Muscle mechanoreflex. Activation of skeletal muscle mechanoreceptors in anesthetized animals induces an increase in HR, AP, and ventricular contractility(15,19,20,44,45). Recently, Matsukawa et al. (15) showed that cardiac sympathetic nerve activity in anesthetized cats increases abruptly during static muscle contraction reaching a peak value within 10 s. Maximal increases in HR and AP occurred later, 40 and 60 s after initiation of contraction, respectively. The cardiac sympathetic nerve activation was related to the tension developed. Thus, at the initiation of static contractions reflex, increases in HR can occur via mechanoreceptor induced sympathetic activation. Since mechanoreceptor discharge quickly returns toward control levels during sustained static contractions (7,18), it is unlikely that these afferents contribute importantly to the maintained tachycardia during the latter stages of sustained static contractions(15); in this setting likely muscle metaboreceptors are markedly activated. In contrast to the studies in anesthetized animals, experiments in conscious humans revealed that activation of muscle mechanoreceptors via lower body positive pressure induced a reflex increase in AP, however, little change in HR occurred. Keep in mind, that these studies were conducted at rest when parasympathetic tone is high and is capable of obscuring the chronotropic effect of moderate increases in sympathetic activity; a setting similar to that during post-exercise muscle ischemia described above. What role the muscle mechanoreflex plays in steady-state dynamic exercise is not well understood. Inasmuch as after parasympathetic blockade little if any tachycardia occurs with the transition from rest to mild exercise (24,33), it is unlikely that muscle mechanoreceptors are markedly activated in this setting, assuming that like the muscle metaboreflex the muscle mechanoreflex acts predominately via sympathetic activation. The results of Kozelka (9) (spinal lesion experiments described above) also indicate that muscle afferents do not participate in the cardiovascular adjustments to mild exercise. With more strenuous dynamic exercise activation of muscle mechanoreceptors may contribute to the progressive increase in sympathetic tone, but this remains unknown.
Summary and Synthesis
The objective of this review was to demonstrate that the conclusions drawn regarding the roles of the arterial baroreflex and muscle metabo- and mechano-reflexes during exercise may be intimately dependent on the techniques utilized for activation and analysis of the reflexes.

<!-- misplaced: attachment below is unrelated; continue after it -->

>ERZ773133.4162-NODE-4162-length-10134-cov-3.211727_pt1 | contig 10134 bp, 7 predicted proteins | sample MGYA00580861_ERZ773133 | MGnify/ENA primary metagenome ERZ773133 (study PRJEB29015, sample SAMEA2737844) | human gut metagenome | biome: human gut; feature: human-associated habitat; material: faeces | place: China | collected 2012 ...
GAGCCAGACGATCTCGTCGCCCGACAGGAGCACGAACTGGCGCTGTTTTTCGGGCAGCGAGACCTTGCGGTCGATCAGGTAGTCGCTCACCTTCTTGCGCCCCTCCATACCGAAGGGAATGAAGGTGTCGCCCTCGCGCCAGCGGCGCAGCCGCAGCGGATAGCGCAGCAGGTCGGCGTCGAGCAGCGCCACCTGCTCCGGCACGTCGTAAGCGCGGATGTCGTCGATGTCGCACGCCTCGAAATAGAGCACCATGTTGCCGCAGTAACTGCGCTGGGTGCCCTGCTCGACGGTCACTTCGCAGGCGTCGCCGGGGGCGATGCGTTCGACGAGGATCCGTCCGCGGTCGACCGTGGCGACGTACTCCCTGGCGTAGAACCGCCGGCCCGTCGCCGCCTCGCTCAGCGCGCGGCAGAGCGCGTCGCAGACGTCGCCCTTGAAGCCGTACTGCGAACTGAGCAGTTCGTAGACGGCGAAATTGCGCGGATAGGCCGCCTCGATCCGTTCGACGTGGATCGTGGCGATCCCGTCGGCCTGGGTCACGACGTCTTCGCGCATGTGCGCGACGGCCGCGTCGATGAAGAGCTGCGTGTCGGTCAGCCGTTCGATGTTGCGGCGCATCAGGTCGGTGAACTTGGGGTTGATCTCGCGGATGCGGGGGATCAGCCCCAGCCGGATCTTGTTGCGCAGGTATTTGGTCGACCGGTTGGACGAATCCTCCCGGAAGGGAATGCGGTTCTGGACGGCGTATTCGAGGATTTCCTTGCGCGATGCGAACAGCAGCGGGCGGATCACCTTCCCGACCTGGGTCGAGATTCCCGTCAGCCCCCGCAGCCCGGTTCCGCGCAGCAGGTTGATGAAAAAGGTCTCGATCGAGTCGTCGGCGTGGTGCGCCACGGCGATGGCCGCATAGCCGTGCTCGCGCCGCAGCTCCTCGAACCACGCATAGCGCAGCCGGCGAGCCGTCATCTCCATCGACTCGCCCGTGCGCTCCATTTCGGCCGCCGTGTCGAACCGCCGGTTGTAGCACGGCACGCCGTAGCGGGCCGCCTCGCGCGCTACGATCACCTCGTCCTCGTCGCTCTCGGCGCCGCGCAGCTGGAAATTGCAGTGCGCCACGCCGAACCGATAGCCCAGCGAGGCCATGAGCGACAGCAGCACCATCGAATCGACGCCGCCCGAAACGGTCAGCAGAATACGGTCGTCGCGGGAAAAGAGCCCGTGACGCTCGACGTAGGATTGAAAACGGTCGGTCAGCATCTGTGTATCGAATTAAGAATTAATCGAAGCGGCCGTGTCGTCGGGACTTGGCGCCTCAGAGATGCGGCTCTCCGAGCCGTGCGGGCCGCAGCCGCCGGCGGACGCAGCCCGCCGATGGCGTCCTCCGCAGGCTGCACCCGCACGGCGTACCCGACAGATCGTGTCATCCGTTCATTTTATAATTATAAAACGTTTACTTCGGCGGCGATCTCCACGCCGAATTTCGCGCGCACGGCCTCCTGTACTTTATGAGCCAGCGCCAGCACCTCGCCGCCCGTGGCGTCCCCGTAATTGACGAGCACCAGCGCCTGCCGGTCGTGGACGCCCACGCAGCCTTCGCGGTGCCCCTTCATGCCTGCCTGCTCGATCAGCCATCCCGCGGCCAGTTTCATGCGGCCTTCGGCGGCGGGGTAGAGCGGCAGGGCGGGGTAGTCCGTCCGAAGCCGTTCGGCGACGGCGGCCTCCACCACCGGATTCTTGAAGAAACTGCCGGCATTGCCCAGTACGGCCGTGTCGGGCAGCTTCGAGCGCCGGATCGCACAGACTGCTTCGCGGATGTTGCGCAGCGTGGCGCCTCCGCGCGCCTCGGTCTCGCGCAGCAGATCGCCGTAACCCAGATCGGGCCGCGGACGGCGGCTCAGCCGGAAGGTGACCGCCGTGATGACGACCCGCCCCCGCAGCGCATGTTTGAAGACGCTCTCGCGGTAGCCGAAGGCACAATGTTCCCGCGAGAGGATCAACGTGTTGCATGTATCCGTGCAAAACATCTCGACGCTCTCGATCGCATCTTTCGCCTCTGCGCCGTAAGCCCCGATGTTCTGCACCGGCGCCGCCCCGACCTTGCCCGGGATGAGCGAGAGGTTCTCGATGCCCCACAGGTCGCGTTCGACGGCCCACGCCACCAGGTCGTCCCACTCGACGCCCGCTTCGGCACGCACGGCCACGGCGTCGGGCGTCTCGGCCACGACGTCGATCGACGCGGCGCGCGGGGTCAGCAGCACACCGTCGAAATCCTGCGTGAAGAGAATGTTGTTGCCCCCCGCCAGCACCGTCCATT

The following summarizes one scheme for cardiovascular control during exercise based on the points raised above and adapted and modified from Rowell and O'Leary (36). At the initiation of exercise HR increases rapidly due to inhibition of parasympathetic tone. The inhibition of parasympathetic tone is probably due to activation of central command. However, if the arterial baroreflex is reset to a higher operating point, the baroreflex may also participate in the inhibition of parasympathetic tone in order to correct any difference between the prevailing level of pressure and the baroreflex operating point. In this setting neither the muscle metaboreflex nor the muscle mechanoreflex are markedly activated in normal subjects. As work load increases, HR increases due to further parasympathetic inhibition and concomitant sympathetic activation. The increase in sympathetic tone could occur due to the arterial baroreflex (via further baroreflex resetting), the muscle metaboreflex (if this reflex is tonically active during moderate exercise which is unknown) or muscle mechanoreceptor activation. The further parasympathetic inhibition could occur via the increased level of central command or arterial baroreflex resetting. During moderate exercise both significant sympathetic and parasympathetic tone to the heart exists. As exercise approaches maximal levels, parasympathetic activity wanes and sympathetic activity increases such that at maximal oxygen consumption little parasympathetic tone remains and sympathetic activity is greatly elevated. It is important to note that during severe exercise HR is at or near maximal levels. Thus, any further pressor response (i.e., to a fall in baroreceptor activity or further muscle afferent activation) could only occur via peripheral vasoconstriction in that cardiac output is already at maximal levels. Inasmuch as skeletal muscle receives the vast majority of the cardiac output, a further marked pressor response could only occur via vasoconstriction of the active skeletal muscle(21,25).